This blog is here to pen my 30 day journey through religious fasting – minus the religion bit.
I’m cycling 500 miles in October with my best friend to raise money for Human Appeal. Since I’ve been fasting, I’ve received an overwhelming surge of support for our fundraising, which has made it so worthwhile and is my biggest driver to complete the full month.
If you want to show your support and, more importantly, help those suffering at the hands of conflict, natural disaster and crippling poverty, then please head over to our Just Giving page.
I’ve had many people think I’m completely mad for denying myself the joys of food, liquids and alcohol when I’m a) not Muslim and b) am by no means adverse to a good night out. So I’ve created this blog as an insight into my experience, for anyone who might be interested.
My version of Ramadan
I know there are differing opinions amongst Muslims regarding when to stop eating in the mornings, so I just want to clarify my personal T&Cs, as I’m not fasting with religious intention.
I don’t eat or drink any liquids from the minute the sun rises to the minute the sun sets. The timing of this changes every day, which I’ve included in the title of each day I blog. I’ve sworn off alcohol for 30 days.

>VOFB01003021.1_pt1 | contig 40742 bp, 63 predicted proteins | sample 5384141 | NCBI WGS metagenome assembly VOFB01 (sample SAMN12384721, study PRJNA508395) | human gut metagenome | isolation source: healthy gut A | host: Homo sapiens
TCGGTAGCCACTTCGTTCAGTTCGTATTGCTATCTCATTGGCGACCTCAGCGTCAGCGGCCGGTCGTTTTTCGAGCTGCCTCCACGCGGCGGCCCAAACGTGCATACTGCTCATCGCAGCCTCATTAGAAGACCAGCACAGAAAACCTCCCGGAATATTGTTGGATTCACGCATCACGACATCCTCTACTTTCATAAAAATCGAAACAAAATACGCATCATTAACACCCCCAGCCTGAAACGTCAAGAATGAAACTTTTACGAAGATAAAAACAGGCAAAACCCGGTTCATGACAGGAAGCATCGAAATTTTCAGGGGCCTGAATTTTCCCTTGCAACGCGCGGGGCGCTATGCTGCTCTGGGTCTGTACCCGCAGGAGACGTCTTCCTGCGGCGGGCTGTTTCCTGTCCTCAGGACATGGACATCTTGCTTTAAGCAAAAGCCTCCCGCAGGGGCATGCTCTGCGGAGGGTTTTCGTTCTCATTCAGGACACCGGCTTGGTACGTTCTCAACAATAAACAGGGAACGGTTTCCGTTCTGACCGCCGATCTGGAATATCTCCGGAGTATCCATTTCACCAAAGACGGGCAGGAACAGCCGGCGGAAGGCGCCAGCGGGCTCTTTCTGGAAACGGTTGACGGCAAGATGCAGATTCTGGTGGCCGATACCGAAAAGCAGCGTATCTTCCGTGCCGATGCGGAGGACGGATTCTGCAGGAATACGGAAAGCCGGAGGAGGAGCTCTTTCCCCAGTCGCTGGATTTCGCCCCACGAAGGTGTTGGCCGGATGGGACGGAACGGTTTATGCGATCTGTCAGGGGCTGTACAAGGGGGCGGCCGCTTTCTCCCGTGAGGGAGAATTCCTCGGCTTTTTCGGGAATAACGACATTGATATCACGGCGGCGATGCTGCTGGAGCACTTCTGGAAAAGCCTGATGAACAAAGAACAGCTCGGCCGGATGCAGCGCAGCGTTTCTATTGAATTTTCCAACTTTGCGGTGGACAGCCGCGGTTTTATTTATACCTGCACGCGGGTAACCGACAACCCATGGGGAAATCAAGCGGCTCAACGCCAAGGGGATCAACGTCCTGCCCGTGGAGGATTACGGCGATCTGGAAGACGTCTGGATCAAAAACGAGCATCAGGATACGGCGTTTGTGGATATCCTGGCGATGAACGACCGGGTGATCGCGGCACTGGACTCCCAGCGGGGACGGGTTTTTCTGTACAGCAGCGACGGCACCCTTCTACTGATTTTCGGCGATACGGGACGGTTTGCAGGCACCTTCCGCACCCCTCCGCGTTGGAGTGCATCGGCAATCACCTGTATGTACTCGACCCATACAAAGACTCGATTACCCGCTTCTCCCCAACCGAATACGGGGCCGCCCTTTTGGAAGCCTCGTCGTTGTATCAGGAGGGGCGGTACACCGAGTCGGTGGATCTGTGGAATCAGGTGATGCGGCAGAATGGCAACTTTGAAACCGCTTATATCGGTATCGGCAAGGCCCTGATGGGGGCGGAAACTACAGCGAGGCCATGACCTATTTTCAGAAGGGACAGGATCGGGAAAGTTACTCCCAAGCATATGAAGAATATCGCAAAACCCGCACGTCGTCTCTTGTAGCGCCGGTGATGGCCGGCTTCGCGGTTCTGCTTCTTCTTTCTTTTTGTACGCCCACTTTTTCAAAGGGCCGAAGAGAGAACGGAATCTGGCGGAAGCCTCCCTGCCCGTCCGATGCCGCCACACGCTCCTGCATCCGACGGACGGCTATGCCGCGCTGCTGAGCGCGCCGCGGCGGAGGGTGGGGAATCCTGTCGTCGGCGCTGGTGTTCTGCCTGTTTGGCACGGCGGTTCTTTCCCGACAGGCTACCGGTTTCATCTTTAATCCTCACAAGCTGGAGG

As I’m a singer and regularly gig, I will allow myself to drink water before I break my fast if I feel it necessary, as dehydration hugely affects my voice.
As a side note, to accommodate for the many fasting staff members and for the increase in workload during Ramadan, our shift patterns have changed at work. This month I’m working 12-6 Monday-Saturday.
Why I’m doing Ramadan
My decision to participate in Ramadan wasn’t sudden. Ramadan has been on the periphery of my life for the past three years. My boyfriend’s mother celebrates Ramadan every year, fasting day-in-day-out. I’ve celebrated Eid with his family and enjoyed the never-ending feast that comes with it. I have fancied trying to fast for a day or two before, but conveniently never got around to it.
I joined Human Appeal in January of this year, and the majority of my colleagues are Muslim. I suggested to some of my colleagues that I’d try fasting the whole month with them – back in chilly February, when the notion of long, hot and (apparently) humid days seemed a distant unreality. But like exams sneak up on procrastinating students, so too did Ramadan sneak up on me (during a heat wave), and before I knew it was time to say goodbye to the morning coffees and stop eating and drinking altogether.
My fasting story started as fairly insignificant; just a bit of cultural intrigue, personal challenge and (honestly) a fair amount of pride in refusing to go back on my word. Yet so far, it has been one of the more significant life experiences I’ve ever had.